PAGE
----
Kosher and Washing the Hands Before a MealPosted by Rabbi
Kosher is so much more than merely food. It is the way we approach everyday activities. We have the ability to elevate the plain everyday actions into something that is wonderful and holy – this is kosher.
We are taught: “Whoever eats bread without scouring his hands is as though he were eating food that is ritually unclean.” (Sota 4b) In other words, failure to observe the practice of washing hands before the meal can cause one to eat forbidden meat.
“The L-rd said, “In this way the people of Israel will eat defiled food among the nations… “ (Ezekiel 4:13)
It happened in the days of the persecution by the Romans that there was an innkeeper who used to cook forbidden meat as well as clean (kosher) meat and sell them, in order that nobody should know that he was Jewish. After much observation of people who came into his inn, his practice became: If anybody entered the inn without washing his hands, he knew that this must be a non Jewish person and set pork before him. But if if a person washed his hands, he knew that this must be a Jewish traveller and gave him meat that was kosher.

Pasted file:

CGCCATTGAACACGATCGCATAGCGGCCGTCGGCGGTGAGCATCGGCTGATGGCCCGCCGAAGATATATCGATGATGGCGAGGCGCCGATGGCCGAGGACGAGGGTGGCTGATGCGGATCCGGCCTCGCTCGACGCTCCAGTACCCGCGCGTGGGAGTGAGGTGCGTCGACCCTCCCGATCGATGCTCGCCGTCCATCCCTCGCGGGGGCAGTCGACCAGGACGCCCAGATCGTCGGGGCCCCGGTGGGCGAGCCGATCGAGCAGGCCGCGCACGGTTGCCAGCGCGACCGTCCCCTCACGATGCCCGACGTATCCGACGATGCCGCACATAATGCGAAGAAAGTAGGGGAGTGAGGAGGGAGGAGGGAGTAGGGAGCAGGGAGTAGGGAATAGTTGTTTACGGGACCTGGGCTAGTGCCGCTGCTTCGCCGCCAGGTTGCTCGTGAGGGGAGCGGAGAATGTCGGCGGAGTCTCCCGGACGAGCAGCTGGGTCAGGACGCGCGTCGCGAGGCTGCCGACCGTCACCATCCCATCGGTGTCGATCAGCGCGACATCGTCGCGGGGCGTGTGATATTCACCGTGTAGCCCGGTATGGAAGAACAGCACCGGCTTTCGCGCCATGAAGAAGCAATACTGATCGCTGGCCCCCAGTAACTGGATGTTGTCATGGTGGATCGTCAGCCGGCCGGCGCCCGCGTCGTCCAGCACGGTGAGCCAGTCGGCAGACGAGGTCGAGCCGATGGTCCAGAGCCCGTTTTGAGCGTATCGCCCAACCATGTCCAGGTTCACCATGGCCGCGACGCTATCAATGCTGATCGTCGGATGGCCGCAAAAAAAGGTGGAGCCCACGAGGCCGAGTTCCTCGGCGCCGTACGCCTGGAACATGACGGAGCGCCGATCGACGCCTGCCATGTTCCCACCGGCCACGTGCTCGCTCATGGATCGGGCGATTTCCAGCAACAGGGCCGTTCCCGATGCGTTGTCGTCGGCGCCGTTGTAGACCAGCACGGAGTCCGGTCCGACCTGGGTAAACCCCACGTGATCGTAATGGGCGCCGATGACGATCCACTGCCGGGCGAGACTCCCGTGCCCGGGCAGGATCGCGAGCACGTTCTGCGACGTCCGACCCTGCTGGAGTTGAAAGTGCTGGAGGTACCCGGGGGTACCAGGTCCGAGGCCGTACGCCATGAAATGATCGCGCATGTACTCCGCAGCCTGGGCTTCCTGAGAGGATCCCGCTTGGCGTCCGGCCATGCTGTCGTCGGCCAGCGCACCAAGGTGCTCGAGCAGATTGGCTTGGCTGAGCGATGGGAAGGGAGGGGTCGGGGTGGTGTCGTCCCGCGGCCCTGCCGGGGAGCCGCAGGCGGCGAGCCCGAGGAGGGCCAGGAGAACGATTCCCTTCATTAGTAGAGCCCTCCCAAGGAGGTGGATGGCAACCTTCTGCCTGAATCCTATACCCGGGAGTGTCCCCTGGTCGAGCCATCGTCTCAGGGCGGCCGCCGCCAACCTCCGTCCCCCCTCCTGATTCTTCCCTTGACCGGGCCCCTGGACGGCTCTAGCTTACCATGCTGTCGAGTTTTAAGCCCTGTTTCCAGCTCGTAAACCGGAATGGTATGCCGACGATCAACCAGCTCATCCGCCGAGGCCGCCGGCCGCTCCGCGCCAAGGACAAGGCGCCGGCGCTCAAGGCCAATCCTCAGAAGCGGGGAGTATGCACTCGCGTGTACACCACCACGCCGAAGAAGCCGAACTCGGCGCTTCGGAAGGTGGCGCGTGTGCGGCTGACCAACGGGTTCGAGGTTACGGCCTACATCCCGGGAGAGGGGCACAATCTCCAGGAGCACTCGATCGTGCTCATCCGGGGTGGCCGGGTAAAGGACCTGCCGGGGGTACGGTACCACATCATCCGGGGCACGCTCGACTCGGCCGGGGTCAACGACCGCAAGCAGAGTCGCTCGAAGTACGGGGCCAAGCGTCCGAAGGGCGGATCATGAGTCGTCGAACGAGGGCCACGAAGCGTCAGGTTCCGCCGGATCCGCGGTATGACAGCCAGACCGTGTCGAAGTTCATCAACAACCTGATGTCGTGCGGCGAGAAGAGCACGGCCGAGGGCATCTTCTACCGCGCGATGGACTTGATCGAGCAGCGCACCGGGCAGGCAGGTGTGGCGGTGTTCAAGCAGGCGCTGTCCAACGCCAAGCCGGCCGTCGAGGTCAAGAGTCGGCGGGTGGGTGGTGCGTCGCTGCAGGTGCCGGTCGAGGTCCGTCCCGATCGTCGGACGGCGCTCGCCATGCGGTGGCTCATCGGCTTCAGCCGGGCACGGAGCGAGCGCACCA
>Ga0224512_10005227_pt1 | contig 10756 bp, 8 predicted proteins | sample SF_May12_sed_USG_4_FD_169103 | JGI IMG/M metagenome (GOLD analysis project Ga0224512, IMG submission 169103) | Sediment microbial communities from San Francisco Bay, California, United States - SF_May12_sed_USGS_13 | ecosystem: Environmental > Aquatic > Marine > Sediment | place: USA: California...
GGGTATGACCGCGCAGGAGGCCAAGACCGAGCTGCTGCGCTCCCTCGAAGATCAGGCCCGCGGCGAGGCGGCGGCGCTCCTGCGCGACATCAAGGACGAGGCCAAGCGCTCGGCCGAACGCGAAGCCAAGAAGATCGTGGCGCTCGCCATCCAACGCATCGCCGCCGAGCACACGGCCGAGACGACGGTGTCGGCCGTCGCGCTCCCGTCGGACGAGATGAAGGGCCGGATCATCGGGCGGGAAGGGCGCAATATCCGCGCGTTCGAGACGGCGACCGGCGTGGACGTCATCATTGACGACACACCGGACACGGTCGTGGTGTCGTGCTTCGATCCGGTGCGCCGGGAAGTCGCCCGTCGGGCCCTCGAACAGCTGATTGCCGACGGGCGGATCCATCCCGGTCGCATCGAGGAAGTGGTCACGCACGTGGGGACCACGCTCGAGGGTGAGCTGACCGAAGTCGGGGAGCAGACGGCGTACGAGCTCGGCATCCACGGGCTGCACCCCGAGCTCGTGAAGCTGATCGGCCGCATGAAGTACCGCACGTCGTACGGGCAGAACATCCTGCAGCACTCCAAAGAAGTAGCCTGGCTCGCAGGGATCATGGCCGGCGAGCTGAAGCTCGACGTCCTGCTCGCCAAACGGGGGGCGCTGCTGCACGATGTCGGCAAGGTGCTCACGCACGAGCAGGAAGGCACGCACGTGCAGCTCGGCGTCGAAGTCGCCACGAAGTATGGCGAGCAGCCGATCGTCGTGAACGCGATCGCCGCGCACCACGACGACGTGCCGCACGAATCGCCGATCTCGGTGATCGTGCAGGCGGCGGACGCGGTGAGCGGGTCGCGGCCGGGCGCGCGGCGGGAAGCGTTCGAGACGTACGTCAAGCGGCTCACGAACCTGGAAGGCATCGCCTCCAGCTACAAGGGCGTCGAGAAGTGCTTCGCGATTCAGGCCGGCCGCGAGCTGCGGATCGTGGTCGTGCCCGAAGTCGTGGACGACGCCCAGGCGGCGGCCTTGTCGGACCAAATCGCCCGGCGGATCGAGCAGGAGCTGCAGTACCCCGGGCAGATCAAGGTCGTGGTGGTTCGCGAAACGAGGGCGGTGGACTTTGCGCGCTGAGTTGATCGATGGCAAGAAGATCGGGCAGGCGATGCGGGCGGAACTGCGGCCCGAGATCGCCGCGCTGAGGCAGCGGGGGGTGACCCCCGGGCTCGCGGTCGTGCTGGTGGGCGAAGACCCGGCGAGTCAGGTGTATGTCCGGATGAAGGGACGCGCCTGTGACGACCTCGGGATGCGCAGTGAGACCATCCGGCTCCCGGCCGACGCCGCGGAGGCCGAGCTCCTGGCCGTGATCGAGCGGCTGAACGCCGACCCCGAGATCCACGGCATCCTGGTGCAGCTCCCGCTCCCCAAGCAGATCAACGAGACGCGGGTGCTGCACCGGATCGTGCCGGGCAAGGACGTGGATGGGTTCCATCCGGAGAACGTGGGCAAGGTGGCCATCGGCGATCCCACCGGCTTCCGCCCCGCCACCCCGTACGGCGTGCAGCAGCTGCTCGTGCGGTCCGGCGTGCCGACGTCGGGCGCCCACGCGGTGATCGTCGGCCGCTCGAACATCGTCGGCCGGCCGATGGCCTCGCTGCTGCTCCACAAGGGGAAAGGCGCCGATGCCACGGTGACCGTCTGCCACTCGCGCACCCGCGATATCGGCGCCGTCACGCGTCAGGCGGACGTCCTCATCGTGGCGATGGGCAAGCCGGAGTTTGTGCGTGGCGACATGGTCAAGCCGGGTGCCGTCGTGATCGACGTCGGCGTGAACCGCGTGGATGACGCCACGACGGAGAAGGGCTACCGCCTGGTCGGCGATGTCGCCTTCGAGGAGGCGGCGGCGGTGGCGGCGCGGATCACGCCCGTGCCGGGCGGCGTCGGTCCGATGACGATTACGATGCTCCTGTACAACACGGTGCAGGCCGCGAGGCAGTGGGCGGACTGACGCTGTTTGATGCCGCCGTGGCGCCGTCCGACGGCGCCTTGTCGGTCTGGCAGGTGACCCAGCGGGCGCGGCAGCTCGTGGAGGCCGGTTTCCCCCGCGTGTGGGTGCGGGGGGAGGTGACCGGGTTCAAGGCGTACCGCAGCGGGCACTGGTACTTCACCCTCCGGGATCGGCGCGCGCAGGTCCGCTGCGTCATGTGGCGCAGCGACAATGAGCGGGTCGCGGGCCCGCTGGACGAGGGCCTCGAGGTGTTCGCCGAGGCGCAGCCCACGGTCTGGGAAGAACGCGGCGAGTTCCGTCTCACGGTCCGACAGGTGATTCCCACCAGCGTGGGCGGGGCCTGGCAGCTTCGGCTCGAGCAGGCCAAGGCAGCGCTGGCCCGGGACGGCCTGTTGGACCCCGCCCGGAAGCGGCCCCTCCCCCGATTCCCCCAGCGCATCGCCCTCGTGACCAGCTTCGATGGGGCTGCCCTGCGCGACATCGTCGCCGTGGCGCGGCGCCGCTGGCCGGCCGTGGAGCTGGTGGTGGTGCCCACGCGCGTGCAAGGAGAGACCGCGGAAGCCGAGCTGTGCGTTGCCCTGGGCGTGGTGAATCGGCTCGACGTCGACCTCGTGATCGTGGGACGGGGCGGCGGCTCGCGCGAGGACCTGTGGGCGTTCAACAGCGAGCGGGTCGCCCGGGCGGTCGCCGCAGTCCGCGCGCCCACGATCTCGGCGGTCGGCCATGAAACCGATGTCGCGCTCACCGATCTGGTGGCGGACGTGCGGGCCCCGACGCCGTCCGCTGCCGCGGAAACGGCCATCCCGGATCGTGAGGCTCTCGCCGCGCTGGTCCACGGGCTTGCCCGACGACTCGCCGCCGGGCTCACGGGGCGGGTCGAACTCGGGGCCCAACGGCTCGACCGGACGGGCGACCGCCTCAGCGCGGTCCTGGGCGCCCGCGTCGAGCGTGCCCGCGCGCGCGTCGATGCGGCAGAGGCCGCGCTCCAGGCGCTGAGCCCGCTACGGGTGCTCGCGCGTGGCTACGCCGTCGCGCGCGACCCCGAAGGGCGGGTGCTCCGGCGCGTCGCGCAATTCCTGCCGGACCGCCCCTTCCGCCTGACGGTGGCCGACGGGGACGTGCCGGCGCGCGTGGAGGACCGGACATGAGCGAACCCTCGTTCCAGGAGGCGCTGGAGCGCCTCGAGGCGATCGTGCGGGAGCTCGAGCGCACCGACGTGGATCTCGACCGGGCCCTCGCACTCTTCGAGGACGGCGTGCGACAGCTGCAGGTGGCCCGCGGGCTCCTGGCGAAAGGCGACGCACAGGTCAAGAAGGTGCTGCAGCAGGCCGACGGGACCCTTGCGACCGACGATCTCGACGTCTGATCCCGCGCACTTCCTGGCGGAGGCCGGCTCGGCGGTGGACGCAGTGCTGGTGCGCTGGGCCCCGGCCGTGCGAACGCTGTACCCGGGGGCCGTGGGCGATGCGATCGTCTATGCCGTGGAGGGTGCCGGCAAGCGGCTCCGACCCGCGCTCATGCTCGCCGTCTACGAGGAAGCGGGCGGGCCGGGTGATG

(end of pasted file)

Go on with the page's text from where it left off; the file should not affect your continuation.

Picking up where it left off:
On one occasion a certain Jewish merchant came into the inn to eat and did not wash his hands. He served the merchant pork, and he ate it and was satisfied. The man ate and did not say the grace after meals. When the time came to settle the account, the innkeeper said: “You have eaten a piece for ten copper coins.” “Yesterday,” said the other, “I ate the same meat for eight, so how can you ask for ten today?” The innkeeper answered, “I served you pork.” When the man heard this, he became very upset and whispered to the innkeeper: “I am Jewish, how could you serve me pork, unkosher food? ” The innkeeper explained, “When I saw that you did not wash your hands before eating, I believed that you were not Jewish.” The merchant became angry and answered: “How could you presume that I was not Jewish?”
The innkeeper looked at the merchant for a moment then replied: “Kosher is a way of life for us, and is much more than the food we eat. You came into the inn and did not wash your hands, you sat at the table and did not offer any blessing for the food or bread, you ate in a voracious manner and then you did not offer a prayer of thanks to the Holy One, blessed be He. Now you tell me how I was to identify you as Jewish?”